It is on record that Mr. Ajaero earlier tried but failed to walk away from a planned meeting with Abuja that was meant to address the issues that followed the removal of the subsidy on petrol. The only reason the NLC went back to the negotiating table then was because the Trade Union Congress, TUC, refused to follow its lead but rather chose to go on with the negotiation with Abuja. So far, the Festus Osifo-led TUC has been more pragmatic and forward-looking in its response to the removal of petrol subsidy than Joe Ajaero and the NLC.
It has made concrete proposals of salary increment and offers that were alternatives to the ones proposed by government. It is demanding a N200,000 minimum wage, tax holidays for employees in both the public and private sector and subsidised transportation for workers, among other palliatives. What has the NLC proposed beyond Ajaero launching attacks at and spouting generalised condemnation of the government as insensitive to the plight of workers?
Nigerians are going through really tough times- some of the toughest in the nation’s history. It would be foolish for anyone or union to hold a president and the administration he leads that is only two months old in office responsible for the plight of Nigerians. The challenges facing the country right now were a long time in the making and preceded any removal of subsidy that the Tinubu-led government has done. In view of the fact that all but two or so of the political parties that contested the last election promised to remove the subsidy on petrol, should tell us that Tinubu’s rivals in the contest for the presidency would not have done anything different from what Tinubu has done.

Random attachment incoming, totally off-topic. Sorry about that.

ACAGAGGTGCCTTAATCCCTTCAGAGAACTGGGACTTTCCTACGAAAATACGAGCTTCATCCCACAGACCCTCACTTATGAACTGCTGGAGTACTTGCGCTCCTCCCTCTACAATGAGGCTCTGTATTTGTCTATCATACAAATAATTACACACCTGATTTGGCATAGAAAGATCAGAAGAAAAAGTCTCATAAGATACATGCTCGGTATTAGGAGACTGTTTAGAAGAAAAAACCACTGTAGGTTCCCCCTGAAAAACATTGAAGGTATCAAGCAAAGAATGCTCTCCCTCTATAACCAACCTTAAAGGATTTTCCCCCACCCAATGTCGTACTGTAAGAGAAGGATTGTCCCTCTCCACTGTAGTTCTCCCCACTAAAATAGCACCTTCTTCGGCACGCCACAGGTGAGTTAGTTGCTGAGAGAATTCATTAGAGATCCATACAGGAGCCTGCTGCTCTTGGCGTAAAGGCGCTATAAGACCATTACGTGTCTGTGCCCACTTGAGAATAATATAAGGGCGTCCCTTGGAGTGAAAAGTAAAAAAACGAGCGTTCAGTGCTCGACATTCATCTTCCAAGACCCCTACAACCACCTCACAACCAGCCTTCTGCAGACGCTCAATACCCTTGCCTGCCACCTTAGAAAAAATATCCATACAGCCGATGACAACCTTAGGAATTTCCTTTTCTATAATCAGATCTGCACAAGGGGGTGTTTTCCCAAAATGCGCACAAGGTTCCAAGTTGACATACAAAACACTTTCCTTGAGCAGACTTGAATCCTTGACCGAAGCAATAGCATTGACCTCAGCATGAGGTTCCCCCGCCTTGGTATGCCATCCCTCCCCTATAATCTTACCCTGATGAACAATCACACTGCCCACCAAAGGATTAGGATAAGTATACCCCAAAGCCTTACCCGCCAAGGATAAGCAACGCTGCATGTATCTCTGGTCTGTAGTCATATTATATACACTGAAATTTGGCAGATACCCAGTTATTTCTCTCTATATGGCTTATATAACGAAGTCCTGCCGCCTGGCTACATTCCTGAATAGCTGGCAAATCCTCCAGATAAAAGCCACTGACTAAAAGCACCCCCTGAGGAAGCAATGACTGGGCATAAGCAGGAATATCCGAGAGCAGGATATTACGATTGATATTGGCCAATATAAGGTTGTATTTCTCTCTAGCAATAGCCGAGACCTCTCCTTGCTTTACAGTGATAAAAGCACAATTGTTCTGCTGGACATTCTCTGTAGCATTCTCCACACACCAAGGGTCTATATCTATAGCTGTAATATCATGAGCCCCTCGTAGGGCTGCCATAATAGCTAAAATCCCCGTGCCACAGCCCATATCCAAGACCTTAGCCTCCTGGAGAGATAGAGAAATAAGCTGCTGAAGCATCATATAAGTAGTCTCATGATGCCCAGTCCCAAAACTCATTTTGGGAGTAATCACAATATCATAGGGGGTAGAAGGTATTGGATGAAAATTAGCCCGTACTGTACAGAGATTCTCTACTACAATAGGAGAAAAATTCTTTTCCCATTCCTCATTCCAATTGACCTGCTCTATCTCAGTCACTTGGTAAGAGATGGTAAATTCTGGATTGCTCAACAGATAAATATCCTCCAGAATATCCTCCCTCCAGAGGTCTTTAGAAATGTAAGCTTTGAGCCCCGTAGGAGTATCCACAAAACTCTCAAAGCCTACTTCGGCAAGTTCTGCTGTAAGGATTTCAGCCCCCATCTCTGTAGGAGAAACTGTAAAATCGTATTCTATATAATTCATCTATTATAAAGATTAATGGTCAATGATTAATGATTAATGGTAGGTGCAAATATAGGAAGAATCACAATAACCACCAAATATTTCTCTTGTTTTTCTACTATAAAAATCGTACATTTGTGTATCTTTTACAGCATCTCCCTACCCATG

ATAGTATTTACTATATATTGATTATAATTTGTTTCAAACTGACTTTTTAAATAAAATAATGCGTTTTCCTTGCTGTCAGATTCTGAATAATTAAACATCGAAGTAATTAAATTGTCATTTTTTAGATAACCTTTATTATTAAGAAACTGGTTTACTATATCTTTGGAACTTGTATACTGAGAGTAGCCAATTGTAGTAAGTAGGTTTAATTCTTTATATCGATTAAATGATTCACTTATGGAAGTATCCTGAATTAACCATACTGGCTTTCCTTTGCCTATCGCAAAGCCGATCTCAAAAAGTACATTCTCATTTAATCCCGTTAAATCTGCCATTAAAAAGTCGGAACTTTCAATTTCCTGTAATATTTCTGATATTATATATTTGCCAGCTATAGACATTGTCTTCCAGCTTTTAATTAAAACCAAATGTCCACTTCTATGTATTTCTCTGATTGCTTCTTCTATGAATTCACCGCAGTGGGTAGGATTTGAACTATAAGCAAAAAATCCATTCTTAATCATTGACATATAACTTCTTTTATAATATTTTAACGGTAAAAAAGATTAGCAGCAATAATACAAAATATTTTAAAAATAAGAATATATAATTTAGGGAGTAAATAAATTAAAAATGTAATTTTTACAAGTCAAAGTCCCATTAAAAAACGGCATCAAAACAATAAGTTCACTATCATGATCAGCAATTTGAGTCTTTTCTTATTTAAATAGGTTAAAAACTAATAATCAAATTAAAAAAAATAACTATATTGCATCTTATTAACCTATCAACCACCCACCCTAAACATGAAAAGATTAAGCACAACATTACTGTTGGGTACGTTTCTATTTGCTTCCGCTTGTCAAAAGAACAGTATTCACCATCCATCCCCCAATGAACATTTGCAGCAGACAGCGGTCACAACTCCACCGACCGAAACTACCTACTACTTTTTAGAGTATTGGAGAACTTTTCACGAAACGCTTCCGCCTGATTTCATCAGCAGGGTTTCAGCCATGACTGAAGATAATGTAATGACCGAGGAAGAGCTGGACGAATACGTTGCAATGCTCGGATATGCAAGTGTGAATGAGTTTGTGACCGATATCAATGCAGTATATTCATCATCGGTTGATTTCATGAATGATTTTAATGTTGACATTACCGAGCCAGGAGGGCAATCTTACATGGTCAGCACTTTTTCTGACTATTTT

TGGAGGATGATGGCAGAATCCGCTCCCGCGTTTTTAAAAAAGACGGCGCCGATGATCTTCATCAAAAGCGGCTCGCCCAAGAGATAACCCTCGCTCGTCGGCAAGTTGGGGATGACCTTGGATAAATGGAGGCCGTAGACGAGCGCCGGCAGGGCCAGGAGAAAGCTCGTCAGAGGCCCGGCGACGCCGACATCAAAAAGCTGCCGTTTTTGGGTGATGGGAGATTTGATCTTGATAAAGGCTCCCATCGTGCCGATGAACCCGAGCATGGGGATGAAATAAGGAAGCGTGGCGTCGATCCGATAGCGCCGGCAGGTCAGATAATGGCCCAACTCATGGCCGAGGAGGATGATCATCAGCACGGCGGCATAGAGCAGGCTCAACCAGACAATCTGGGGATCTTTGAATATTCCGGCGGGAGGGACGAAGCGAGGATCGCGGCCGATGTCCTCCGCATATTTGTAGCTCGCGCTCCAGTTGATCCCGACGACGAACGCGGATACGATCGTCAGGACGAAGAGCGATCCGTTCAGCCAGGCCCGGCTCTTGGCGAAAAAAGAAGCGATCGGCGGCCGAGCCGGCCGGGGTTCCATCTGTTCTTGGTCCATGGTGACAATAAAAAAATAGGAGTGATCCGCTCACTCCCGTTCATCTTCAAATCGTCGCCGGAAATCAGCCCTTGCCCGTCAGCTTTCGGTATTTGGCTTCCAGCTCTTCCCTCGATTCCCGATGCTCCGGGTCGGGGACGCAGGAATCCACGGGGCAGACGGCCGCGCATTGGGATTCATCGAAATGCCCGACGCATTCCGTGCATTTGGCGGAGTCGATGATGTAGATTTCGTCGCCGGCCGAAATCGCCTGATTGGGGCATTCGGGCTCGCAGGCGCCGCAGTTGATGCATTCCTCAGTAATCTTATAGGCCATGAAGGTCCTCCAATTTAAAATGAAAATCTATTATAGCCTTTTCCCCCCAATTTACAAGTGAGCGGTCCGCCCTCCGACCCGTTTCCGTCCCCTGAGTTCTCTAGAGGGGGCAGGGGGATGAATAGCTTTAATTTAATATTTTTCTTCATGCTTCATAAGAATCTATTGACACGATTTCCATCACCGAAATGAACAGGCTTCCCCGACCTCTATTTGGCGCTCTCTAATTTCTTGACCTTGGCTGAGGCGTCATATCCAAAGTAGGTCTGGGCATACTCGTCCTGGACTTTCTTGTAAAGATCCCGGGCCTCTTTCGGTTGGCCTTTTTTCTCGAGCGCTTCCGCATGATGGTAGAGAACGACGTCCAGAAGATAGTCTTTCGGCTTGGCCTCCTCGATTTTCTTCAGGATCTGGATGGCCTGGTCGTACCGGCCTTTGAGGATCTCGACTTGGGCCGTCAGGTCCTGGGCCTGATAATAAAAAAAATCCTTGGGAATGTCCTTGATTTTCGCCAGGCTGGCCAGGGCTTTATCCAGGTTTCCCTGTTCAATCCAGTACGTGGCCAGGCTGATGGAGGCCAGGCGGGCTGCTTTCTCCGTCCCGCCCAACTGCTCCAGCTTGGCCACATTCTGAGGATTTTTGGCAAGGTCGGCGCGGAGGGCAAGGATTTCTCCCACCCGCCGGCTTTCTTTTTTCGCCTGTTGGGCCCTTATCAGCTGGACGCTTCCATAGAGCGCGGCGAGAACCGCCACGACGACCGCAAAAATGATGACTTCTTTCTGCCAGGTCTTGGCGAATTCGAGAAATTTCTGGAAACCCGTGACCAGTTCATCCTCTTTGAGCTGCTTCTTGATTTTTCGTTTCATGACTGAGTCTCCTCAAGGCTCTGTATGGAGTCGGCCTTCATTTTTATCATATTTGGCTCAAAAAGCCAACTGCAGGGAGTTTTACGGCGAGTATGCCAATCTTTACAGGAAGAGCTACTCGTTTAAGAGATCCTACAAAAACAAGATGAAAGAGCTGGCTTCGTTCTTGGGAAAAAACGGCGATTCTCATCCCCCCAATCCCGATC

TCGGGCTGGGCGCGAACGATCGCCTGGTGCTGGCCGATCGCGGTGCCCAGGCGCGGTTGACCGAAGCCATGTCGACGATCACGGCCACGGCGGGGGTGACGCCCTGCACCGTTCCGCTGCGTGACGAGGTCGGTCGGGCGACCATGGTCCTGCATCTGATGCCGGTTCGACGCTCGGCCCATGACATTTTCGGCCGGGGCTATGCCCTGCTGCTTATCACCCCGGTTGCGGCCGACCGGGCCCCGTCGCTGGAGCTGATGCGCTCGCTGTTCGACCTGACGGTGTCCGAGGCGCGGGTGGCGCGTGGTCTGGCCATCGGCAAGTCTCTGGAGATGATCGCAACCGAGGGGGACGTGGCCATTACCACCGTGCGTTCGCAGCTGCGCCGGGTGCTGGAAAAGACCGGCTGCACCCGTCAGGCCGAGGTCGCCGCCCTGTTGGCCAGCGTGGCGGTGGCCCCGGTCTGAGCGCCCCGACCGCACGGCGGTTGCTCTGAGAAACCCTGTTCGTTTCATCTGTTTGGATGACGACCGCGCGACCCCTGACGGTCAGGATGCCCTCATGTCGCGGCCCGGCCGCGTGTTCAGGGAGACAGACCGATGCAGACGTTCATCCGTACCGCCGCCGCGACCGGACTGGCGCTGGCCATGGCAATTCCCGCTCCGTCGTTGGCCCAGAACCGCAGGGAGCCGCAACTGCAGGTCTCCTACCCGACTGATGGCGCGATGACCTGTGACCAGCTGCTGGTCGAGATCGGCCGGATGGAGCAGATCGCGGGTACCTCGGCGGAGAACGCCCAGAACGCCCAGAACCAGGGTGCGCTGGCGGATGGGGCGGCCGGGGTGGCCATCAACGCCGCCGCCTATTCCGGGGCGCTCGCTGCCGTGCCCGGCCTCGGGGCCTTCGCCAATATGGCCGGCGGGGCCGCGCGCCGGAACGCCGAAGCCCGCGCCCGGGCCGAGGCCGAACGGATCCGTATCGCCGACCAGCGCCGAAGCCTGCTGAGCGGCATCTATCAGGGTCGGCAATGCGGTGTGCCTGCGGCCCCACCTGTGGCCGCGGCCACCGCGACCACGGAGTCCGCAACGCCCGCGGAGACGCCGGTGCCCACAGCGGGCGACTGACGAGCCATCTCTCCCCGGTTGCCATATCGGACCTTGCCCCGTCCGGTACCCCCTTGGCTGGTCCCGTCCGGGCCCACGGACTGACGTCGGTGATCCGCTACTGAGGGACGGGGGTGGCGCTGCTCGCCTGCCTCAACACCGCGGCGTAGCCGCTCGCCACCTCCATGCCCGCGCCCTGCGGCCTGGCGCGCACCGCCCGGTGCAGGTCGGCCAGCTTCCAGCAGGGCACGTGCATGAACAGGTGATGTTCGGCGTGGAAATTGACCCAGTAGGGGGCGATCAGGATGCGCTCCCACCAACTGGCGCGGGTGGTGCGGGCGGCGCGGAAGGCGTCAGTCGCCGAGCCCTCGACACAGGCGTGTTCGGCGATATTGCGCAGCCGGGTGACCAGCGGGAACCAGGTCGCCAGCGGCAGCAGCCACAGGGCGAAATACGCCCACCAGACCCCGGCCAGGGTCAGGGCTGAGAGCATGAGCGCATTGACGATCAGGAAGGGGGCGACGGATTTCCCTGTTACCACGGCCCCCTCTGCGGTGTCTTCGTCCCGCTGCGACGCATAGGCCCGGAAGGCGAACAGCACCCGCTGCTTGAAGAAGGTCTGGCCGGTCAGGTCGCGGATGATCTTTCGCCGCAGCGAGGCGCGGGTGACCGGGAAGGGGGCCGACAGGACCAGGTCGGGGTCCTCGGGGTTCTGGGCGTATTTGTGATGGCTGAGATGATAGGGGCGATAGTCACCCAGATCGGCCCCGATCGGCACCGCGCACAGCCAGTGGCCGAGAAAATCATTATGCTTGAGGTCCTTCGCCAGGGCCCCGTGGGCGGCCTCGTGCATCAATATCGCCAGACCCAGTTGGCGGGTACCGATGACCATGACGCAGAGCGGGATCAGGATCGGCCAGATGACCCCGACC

The possibility is that they could have done worse and all their supporters would have done in such circumstances would be to ask for more time before the measures put in place begin to yield positive result. We’ve been told by economic experts, even if we can’t take all their words for it, that the harsh policies being implemented now would yield good results in a few months’ time. But before then, steps ought to be taken to help Nigerians navigate the economic mines on the path to solvency.
In the interim, Nigerians would and could not be left totally exposed to the vagaries of the economic situation. Everyone and every organisation with a stake in the country ought to rise to the occasion and engage the present policy makers on the way forward. This is not the time for unnecessary posturing and exhibition of bias towards particular candidates in the name of activism.
The outcome of such will not be good on the Nigerian people. Where does the NLC expect Nigerians to get the money with which to buy the foodstuffs and household items they are to stock their homes with in the event of a strike? The same people who since last year have had their little savings confiscated and later devalued by a thoughtless cashless monetary policy? Where was the NLC when Nigerians went through the crucibles of grinding food inflation, fuel scarcity and an artificially-imposed cash scarcity?
The NLC has fallen into irrelevance in recent times and one can understand the urgency it feels, especially under a new president like Joe Ajaero, to register its presence among Nigerians and shore up its undesirable image as a union of time servers, people who are out only to protect their own interest while riding on the crest of popular discontent. Nigerians cannot afford any crippling strike as the NLC has promised to embark on. That’s bound to further take them down the slough of unbearable poverty.
Rotimi Fasan is a Public Policy Analyst.